by Samia Altaf
I could not believe my luck when I woke up this morning. It had rained last night, but this morning the sky was blue the breeze gentle,and the wild grass along the smelly sluggish, open sewer that meanders through the swanky Defense Housing Authority—home to lush golf courses and palatial villas—past the gates of the elite Lahore University of Management Sciences, was audaciously green. The mango tree in the front yard of my mother’s house—quiet after a fertile summer of exuberant fruiting—balances the crow’s nest full of chattering chicks in its gently swaying branches. All God’s creations bask in the mellow sunshine. No more the snow and ice and cold of Eastern US. For these weeks, it’s going to be this bliss in Lahore. I was glad to be me, and to be alive. I say to myself “Thank God I am on this side of the earth, rather than under it.” What a beautiful world. So much to see and so much to do. I could live like this for a hundred years like William Hazlitt, who claimed to have spent his life “reading books, looking at pictures, going to plays, hearing, thinking, writing on what pleased me best.” I’ll add eating to that list, at the top of it, fried eggs and buttered toast.
In addition to the sunshine and the crows, and trees waving gently in the breeze, there are books to read, newspapers to follow, old trunks to sort through and the joy of restoring broken things. And now, thanks to the miracle of YouTube, music to listen to, movies to watch, many enlightening videos to engage with. This is no time to die! Although it seems unlikely, I have been hooked onto Gayatri Spivak since I heard her speak here in Lahore some years ago. That formidable woman and her harangue about the subalterns, a word I associated with the military, which I was quite intrigued to learn that evening applies to me as well. Not a word of what she says about subalterns makes sense to me but I love to hear her speak. She really is something. She said things that evening, to a crowded hall of Pakistani college students, activists and others, about Derrida and Gramsci —names I heard for the first time.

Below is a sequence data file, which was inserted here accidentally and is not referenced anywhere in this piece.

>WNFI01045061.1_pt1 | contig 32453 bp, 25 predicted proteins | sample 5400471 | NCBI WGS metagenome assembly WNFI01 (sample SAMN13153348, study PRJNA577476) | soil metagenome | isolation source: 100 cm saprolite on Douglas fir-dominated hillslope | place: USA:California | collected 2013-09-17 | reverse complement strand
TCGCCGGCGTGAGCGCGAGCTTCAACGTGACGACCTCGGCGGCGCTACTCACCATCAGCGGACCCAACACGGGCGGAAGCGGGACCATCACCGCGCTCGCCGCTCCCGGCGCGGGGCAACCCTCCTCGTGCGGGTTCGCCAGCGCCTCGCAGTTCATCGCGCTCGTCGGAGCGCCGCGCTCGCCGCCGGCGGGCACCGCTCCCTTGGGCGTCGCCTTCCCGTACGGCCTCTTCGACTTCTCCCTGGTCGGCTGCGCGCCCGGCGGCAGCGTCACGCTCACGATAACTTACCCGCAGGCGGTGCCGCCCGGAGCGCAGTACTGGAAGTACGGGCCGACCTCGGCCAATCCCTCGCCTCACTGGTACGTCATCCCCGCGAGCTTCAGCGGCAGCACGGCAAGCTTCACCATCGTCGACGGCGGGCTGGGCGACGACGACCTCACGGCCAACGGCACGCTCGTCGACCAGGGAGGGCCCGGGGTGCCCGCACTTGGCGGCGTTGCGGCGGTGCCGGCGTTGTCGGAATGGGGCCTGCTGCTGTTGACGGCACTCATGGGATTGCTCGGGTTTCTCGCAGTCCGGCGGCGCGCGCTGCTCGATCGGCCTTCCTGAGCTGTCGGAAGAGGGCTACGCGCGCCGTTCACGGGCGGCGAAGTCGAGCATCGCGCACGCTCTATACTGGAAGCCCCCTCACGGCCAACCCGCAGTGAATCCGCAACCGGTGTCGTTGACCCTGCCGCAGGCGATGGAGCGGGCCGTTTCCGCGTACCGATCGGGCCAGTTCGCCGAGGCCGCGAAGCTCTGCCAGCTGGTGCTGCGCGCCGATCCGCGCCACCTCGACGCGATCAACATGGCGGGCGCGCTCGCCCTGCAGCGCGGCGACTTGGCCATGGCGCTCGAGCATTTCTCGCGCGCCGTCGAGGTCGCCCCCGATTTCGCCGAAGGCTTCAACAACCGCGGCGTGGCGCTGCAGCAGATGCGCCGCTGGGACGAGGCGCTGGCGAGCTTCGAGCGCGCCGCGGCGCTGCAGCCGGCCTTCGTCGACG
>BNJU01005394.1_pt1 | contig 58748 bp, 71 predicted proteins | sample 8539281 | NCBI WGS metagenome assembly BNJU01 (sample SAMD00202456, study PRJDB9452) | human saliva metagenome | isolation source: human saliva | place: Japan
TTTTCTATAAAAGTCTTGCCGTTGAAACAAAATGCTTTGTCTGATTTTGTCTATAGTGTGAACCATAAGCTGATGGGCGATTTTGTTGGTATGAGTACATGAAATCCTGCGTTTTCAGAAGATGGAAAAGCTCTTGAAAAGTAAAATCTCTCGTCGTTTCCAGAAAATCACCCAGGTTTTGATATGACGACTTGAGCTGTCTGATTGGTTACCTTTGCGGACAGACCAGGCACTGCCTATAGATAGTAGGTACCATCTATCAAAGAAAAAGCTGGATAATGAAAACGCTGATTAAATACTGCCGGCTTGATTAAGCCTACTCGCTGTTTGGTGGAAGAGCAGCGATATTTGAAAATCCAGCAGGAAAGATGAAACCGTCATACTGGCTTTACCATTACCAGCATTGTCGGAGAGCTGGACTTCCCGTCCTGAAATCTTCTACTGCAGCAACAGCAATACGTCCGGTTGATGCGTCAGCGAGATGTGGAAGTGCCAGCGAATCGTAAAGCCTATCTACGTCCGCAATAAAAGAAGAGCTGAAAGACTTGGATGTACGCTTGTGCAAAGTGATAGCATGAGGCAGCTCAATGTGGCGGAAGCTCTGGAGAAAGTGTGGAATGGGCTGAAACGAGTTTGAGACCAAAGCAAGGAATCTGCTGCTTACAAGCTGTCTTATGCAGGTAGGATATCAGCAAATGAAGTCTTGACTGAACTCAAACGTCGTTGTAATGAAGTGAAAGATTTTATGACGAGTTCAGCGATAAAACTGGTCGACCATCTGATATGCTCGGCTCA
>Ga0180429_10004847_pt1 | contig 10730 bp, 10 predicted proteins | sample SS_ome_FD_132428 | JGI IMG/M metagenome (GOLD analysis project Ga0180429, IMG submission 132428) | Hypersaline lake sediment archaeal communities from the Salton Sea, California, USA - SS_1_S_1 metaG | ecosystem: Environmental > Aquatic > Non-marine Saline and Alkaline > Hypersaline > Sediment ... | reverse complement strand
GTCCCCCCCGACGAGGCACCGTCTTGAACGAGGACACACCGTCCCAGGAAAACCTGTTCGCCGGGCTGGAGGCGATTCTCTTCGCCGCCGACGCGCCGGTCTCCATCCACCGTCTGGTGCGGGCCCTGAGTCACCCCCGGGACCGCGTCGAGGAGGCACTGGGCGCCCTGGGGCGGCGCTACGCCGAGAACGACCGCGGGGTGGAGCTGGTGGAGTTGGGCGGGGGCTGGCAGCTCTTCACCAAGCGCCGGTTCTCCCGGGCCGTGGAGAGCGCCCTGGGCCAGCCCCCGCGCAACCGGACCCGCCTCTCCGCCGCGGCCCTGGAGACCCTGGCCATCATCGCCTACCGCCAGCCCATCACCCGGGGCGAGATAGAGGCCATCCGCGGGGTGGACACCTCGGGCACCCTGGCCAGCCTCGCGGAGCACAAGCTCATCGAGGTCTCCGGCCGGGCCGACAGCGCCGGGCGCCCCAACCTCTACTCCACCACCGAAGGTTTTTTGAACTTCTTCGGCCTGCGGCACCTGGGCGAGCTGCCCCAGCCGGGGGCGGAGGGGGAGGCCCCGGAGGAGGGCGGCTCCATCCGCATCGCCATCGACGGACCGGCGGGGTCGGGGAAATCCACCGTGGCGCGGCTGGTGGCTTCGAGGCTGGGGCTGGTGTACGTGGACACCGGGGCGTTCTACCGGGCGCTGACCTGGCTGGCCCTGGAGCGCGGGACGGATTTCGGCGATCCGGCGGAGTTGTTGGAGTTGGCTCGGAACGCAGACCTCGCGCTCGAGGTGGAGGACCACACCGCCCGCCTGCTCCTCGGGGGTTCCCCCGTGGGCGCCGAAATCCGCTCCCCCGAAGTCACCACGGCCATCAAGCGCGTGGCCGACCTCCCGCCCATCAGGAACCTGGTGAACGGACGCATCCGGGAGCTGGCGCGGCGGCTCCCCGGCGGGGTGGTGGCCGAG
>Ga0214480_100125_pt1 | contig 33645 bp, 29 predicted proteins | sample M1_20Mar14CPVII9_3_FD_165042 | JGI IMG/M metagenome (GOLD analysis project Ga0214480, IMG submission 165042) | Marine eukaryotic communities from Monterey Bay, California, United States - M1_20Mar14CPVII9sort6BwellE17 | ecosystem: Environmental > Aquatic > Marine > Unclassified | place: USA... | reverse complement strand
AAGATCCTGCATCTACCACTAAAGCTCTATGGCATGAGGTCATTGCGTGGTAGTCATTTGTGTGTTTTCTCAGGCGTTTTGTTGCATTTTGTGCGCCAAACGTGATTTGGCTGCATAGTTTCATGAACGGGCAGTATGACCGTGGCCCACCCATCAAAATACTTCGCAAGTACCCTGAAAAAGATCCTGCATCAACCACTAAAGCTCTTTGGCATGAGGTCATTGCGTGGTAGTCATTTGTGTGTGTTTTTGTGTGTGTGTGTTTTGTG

We the women of colonized countries were there too somewhere in her talk, in the dust of that 17 year old woman who, though a subaltern, spoke in a way, almost a hundred years ago. She hung herself for her political beliefs but only after she had menstruated—to prove she died for her beliefs, and not for an illicit pregnancy. That we understood, for menstruation is a serious marker for us. We understand that a lot, at times life depends on its appearance or disappearance. We did not understand what Gayatri said that evening, but her ferocious buzz cut and clear direct gaze was enough. You felt what she said and it was uplifting, whatever it meant. “What does she mean?” I asked a professor of political science sitting beside me. He looked indignant. “She is awesome,” he said “and courageous”.